SAN FRANCISCO -- For all the hand-wringing over
, today really wasn't
bad. Yes, Cisco fell 13.1% and dragged down high-tech names such as
, but major market averages posted relatively tame losses and each closed above session lows.
Dow Jones Industrial Average
shed 0.1% to 10,946.72 after trading as low as 10,911.26; the
lost 0.8% to 1340.89 after trading as low as 1334.22, while the
declined 2.1% to 2607.82 vs. a nadir of 2554.76.
Bulls were encouraged by gains from tech giants
, as well as the
modest rise. Also from the glass-is-half-full perspective, advancers bested declining stocks 8 to 7 in
trading. Also, new 52-week highs topped new lows 167 to 17 and by 77 to 37 in over-the-counter trading, although losers led there 11 to 7.
The glass-is-half-empty crowd focused, of course, on Cisco and the fact major averages did fall, with the Dow again unable to sustain a move above 11,000.
All in all, it seems like today could have been worse. I know some of you are shocked (
) to read anything even remotely positive in this column. But I'm still working on the theory expressed here
Jan. 17: The Comp has "settled" into a new trading range of between 2500 and 3000, and that it's not necessary for long-term investors to get overly alarmed or excited unless the index breaks decidedly out of that range.
For traders, the implication is that it's better to sell as the index heads toward the top of that range, and a buy as it heads toward the bottom, which is precisely where it's going, according to Don Hays of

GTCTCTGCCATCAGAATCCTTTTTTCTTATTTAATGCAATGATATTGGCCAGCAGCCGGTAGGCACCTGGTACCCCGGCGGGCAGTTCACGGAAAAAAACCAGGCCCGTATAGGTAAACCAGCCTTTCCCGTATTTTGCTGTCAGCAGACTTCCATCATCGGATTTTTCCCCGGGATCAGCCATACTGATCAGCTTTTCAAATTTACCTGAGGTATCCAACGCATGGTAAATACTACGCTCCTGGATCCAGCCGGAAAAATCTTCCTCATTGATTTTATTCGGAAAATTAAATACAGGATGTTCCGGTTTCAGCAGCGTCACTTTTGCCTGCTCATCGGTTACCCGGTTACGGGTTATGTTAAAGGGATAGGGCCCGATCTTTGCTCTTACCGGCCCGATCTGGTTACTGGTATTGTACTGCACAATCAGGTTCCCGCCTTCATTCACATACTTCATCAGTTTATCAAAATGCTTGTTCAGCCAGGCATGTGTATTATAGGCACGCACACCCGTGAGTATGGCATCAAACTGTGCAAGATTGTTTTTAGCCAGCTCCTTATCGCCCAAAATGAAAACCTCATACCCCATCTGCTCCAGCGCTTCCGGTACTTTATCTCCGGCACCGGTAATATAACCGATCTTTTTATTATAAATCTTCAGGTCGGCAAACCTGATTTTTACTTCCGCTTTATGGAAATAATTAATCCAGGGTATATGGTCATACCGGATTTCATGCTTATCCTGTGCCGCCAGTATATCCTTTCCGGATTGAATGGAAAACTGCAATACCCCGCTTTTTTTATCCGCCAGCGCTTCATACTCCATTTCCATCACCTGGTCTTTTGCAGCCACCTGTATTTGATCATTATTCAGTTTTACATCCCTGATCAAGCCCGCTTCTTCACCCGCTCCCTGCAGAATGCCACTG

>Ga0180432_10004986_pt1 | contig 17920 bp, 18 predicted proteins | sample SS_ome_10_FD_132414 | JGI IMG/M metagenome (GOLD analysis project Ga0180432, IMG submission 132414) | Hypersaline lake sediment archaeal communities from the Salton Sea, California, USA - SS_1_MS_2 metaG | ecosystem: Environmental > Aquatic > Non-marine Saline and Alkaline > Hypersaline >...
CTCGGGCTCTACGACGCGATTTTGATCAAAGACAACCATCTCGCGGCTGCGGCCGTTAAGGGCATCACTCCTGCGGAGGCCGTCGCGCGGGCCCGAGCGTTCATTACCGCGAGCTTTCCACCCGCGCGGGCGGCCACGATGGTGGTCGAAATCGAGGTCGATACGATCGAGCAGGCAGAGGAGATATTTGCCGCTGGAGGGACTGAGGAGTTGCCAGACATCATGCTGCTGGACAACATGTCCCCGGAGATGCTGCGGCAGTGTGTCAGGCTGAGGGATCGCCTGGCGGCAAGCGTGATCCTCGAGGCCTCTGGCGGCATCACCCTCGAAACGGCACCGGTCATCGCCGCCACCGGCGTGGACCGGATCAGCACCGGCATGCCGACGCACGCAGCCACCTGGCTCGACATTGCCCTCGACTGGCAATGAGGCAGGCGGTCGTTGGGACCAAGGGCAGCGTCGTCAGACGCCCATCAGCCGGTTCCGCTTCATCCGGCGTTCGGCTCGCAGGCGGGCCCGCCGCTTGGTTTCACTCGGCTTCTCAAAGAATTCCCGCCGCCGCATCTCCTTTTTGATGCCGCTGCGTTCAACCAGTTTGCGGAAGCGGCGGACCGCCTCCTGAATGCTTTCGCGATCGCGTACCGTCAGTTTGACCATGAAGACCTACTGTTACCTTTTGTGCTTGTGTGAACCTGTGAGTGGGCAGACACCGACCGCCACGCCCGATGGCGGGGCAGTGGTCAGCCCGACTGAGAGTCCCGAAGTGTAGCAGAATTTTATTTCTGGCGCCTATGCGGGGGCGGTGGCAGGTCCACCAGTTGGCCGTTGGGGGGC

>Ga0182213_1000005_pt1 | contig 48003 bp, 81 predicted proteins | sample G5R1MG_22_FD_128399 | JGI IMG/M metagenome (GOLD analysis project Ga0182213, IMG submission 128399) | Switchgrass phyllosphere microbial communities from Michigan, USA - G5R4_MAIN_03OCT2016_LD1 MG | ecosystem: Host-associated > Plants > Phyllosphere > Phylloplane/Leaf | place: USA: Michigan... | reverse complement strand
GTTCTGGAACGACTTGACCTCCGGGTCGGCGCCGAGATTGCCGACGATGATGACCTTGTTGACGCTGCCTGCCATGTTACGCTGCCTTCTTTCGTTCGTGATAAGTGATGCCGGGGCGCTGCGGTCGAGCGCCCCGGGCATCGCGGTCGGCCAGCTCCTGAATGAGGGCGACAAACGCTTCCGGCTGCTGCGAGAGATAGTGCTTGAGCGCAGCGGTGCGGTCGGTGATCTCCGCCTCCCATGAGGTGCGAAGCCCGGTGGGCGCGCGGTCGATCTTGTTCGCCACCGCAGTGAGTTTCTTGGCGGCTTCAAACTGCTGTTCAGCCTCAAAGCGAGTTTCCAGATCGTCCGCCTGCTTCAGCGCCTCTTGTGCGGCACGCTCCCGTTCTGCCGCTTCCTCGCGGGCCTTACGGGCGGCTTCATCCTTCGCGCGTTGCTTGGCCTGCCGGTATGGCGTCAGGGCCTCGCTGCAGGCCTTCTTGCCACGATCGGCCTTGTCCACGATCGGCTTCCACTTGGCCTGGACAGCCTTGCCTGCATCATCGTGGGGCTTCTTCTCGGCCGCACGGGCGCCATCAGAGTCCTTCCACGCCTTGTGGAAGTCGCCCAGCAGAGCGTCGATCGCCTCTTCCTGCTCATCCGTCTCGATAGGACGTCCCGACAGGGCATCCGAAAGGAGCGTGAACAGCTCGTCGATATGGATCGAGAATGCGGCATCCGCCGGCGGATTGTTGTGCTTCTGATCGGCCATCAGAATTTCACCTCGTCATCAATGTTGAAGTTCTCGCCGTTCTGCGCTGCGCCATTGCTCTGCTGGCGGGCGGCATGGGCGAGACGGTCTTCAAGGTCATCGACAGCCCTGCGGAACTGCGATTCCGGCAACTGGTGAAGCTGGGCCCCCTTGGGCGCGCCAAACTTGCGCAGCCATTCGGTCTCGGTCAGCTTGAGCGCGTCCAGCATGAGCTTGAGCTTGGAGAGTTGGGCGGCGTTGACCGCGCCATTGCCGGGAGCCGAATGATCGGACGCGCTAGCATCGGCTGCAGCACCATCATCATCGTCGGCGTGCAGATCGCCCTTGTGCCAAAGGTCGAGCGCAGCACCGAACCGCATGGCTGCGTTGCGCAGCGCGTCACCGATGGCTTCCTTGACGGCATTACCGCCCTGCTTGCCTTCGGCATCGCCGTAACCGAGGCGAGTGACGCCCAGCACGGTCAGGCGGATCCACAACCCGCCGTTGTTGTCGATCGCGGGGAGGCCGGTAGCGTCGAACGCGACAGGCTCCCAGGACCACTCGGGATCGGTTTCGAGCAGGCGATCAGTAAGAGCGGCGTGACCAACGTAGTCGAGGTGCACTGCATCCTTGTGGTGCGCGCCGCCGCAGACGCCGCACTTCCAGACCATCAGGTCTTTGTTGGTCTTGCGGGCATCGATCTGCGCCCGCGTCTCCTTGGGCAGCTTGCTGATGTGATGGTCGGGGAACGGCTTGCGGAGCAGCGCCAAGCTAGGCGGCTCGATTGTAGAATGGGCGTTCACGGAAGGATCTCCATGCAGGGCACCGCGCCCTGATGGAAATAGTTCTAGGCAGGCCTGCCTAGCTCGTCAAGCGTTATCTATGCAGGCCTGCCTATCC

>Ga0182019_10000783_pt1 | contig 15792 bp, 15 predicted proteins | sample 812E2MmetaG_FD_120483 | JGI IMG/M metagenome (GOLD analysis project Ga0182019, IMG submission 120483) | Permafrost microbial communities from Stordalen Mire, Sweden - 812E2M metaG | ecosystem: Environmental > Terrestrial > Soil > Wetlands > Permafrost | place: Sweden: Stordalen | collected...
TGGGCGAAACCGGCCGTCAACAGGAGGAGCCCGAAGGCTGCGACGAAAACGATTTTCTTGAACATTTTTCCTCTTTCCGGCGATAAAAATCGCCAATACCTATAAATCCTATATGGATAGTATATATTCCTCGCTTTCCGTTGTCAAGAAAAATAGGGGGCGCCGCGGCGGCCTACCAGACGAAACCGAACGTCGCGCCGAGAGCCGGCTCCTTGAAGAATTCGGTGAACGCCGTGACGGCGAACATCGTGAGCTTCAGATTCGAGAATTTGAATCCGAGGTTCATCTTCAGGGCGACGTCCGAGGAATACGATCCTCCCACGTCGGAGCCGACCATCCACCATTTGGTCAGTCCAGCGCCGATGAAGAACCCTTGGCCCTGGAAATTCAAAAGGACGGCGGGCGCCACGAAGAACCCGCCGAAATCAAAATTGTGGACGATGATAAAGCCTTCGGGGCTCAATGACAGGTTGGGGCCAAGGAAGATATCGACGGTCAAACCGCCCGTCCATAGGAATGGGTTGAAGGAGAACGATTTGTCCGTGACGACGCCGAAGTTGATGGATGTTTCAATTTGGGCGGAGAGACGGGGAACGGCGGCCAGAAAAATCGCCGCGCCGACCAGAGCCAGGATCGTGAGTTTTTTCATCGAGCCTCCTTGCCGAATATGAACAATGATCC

Hays Advisory Group
On Monday, Hays wrote that if the index continues to follow the pattern of Japan's post-bubble
of 1990 -- which he claims continues to be the case -- the Comp should "tread water for a couple of more days, and then start a more serious decline that will bring it back around 2500 in the next four to five weeks."
Hays, whose recent short- and intermediate-term market calls have been among the keenest, continues to profess the market is currently enjoying an
interlude rally prior to the beginning of the dreaded "third phase" of the bear market, which will begin some time in the second quarter.
Despite expectations for near-term pain in the Comp, the strategist today recommended long-term investors stick to the buy call he made in
late December. He cited ongoing strength in the
advance/decline and the
Value Line Arithmetic Index
, which fell a relatively sparse 0.1% today and is up 17.6% since bottoming on Dec. 20.
However, "I don't expect the typical stock to continue to resist the bearish forces when/if they come back," Hays said.
If Hays is right, and I think he should be given the benefit of the doubt until proven wrong, the half-full side of this story is that the broader market should continue to rally and that the Comp will rebound even if it's in for a bit of tough sledding near term. The half-empty side, of course, is that the second half of 2001 isn't going to be as rosy as most pundits currently predict.
On Their Minds
Cisco's decline -- and the
astonishment that analysts could not have seen its weak quarter coming -- was clearly the No. 1 subject of conversation among traders today.
But decimalization was a not-so-distant second. Clearly, the debate over whether decimalization is really generating the benefits promised won't be settled for months, if not years. But the early returns from a handful of market participants are far from positive.
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Aaron L. Task writes daily for TheStreet.com. In keeping with TSC's editorial policy, he doesn't own or short individual stocks, although he owns stock in TheStreet.com. He also doesn't invest in hedge funds or other private investment partnerships. He invites you to send your feedback to
Aaron L. Task.